- What code is used to call the .js file?

When do you suppose Google will learn to penalize an external redirect .js?

3:30 pm on Jun 26, 2001 (gmt 0)

10+ Year Member



The script tag supports a SRC attribute where you put the URL for the external .JS file .

The .JS file itself is pure text (Notepad or similar is fine, just save as .js instead of .txt).

The JS file includes your javascript without the Script tag, and without the opening <!-- and closing //--> tags, since only javascript enabled browsers (or spiders) will ever grab the file.

The beauty is that no spider should grab a .js file at all, so monitor your logs and if a spider grabs any .JS file then it may well be starting to get smart to reading it.

3:32 pm on Jun 26, 2001 (gmt 0)

WebmasterWorld Senior Member macguru is a WebmasterWorld Top Contributor of All Time 10+ Year Member



Hi Kapow,

<<- does the .js file have open and close <script> tags?>>

No, those should be removed.

<<- Can I put html code into the .js file?>>

Yes, but this can cause headaches sometimes.

<<- What code is used to call the .js file?>>

<script language="JavaScript" src="../js/css.js"></script>

I recommend putting it in a robots.txt protected folder. I call it css.js so it looks like a sheep.

<<When do you suppose Google will learn to penalize an external redirect .js?>>

As late as possible! If robots and humans can't go in the folder where you keep thoses scripts everything should be fine! :)

7:36 pm on Jun 26, 2001 (gmt 0)

WebmasterWorld Senior Member tedster is a WebmasterWorld Top Contributor of All Time 10+ Year Member



On another thread [webmasterworld.com] we had a discussion about the best way to link to an external javascript file. This is the code that covers all the bases:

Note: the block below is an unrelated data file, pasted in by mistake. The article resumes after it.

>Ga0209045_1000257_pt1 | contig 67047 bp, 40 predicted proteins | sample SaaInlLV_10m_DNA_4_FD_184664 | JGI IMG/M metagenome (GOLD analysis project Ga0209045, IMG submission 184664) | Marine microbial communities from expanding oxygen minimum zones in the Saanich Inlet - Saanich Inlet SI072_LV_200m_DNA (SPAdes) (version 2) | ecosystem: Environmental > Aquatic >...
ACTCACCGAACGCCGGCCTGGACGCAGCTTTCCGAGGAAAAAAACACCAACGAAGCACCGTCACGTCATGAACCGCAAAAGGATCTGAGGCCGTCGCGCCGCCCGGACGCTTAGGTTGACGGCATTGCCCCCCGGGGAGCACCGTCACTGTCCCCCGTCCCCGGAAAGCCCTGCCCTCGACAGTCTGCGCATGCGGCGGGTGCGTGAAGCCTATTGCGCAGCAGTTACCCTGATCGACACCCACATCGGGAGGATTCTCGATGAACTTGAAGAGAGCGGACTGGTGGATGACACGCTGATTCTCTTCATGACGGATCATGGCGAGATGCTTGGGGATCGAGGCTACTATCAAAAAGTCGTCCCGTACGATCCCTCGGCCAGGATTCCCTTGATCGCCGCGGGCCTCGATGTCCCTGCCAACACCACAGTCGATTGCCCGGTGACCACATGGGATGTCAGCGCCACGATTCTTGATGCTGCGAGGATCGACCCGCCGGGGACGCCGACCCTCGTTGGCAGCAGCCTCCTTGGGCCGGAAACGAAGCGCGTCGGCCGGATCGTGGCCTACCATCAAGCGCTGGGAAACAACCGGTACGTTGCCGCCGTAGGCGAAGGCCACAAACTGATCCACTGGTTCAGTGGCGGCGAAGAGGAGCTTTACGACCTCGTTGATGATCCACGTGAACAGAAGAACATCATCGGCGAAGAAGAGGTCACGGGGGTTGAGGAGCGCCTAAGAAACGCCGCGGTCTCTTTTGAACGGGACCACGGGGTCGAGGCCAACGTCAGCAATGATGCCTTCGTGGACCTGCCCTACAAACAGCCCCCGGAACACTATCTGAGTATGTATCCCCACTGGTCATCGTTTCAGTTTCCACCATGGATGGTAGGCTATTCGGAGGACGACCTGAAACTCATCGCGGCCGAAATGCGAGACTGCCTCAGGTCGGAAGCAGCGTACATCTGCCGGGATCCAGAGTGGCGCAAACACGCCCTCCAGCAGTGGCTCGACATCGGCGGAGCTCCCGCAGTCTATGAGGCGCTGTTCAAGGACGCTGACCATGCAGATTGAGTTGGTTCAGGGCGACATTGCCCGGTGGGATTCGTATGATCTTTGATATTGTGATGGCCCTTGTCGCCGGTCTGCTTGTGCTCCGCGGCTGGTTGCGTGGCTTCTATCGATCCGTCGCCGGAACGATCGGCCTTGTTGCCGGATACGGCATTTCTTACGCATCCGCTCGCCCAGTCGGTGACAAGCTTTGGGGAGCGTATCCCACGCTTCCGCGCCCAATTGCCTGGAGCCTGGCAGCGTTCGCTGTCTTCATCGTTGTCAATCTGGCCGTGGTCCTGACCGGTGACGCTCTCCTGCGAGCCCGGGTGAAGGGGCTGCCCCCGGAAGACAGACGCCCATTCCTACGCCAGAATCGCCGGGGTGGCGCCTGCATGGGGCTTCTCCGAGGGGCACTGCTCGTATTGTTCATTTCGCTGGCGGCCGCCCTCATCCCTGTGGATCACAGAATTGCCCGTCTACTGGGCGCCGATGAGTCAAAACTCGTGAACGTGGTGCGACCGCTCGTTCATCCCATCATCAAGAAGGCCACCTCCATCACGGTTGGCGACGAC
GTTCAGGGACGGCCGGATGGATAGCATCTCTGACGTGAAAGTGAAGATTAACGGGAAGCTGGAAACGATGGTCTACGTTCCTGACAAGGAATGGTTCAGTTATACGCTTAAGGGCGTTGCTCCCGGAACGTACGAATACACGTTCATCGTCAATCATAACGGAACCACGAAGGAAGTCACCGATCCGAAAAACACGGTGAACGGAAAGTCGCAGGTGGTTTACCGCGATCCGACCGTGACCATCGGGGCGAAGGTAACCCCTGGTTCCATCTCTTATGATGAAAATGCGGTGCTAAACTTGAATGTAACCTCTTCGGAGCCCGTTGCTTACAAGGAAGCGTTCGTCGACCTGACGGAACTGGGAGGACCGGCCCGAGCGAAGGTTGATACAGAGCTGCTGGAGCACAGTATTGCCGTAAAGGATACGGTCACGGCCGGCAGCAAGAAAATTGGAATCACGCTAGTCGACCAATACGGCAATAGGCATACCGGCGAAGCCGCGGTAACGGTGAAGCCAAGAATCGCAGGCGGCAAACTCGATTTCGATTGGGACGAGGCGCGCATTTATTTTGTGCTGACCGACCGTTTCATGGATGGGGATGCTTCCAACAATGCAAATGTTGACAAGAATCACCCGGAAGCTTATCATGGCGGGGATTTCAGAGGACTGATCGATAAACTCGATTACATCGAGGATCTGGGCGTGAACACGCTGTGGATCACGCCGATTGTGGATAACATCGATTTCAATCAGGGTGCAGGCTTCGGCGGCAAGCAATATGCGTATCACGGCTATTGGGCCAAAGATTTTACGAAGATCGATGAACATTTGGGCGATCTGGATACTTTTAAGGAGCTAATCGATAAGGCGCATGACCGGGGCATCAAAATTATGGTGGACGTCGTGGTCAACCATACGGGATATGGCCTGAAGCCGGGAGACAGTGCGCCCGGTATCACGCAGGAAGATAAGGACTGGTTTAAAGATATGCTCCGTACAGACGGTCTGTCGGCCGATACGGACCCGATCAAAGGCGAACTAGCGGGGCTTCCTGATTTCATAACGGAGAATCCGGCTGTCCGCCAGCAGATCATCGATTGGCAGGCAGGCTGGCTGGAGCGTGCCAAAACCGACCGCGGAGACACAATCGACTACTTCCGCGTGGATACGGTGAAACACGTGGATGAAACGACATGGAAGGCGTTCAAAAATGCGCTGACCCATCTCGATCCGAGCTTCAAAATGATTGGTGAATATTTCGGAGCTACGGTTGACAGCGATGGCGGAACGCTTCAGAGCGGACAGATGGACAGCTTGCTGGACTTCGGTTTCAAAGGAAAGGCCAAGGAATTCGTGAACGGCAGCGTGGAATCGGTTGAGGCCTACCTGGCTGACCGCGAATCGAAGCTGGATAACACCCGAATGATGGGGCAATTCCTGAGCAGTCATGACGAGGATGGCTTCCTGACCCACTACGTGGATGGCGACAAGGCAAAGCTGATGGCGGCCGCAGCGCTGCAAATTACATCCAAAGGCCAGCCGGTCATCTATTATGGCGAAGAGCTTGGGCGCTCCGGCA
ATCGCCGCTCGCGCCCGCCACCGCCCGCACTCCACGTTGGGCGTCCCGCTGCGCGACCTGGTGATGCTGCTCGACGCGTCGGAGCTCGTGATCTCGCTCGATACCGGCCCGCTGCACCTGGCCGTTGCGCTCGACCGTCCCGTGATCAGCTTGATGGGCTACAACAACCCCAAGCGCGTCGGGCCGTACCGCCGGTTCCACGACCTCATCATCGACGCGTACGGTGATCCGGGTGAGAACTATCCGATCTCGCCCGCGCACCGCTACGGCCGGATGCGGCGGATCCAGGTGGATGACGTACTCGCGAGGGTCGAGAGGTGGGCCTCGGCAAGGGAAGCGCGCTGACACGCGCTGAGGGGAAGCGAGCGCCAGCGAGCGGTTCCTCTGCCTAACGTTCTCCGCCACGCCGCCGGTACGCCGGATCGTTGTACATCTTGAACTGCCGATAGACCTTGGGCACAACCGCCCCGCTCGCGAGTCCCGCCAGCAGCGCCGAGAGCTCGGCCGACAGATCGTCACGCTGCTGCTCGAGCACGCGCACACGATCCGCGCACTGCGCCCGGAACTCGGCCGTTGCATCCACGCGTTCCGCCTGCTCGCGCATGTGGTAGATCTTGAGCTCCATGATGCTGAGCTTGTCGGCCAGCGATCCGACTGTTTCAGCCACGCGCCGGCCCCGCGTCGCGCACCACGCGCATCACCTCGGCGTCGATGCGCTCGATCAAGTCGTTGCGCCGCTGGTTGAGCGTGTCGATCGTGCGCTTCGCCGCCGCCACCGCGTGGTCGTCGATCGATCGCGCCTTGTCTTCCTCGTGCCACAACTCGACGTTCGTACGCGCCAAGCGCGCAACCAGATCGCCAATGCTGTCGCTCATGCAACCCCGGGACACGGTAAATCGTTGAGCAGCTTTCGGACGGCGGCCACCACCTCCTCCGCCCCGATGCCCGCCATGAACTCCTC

<script type="text/javascript" language="JavaScript" src="file.js"></script>

The type attribute is required for the code to validate, and the language attribute is needed for older browsers.

Also, I assume that when and if SEs start dealing with external js redirects, they would have the brains NOT to penalize the kind of redirect kapow is talking about. There's no search engine persuasion going on, it's a conditional redirect that HELPS the user, and it still returns the content that the SE indexed.

8:47 pm on Jun 26, 2001 (gmt 0)

WebmasterWorld Senior Member macguru is a WebmasterWorld Top Contributor of All Time 10+ Year Member



Thanks tedster!

I stand corrected. Now I got work on my hands...

9:01 am on Jun 27, 2001 (gmt 0)

WebmasterWorld Senior Member 10+ Year Member



Thanks for the excellent guidence!
I can see that this method is open to abuse. I wonder if the SEs will be able to distinguish between correct and deceptive use of the code or if they will generally penalize such code.
2:44 pm on Jun 27, 2001 (gmt 0)

10+ Year Member



My guess would be that google would treat it like all other forms of redirection they detect - that means they would index the page redirected to, instead of the one containing the redirecting code.

That makes simple sense in that that way, people hiding irrelevant content behind an optimised doorway don't get a benefit, but a frameset loading script will still get the frameset page indexed properly. It is not a perfect solution, but it is the path of least damage.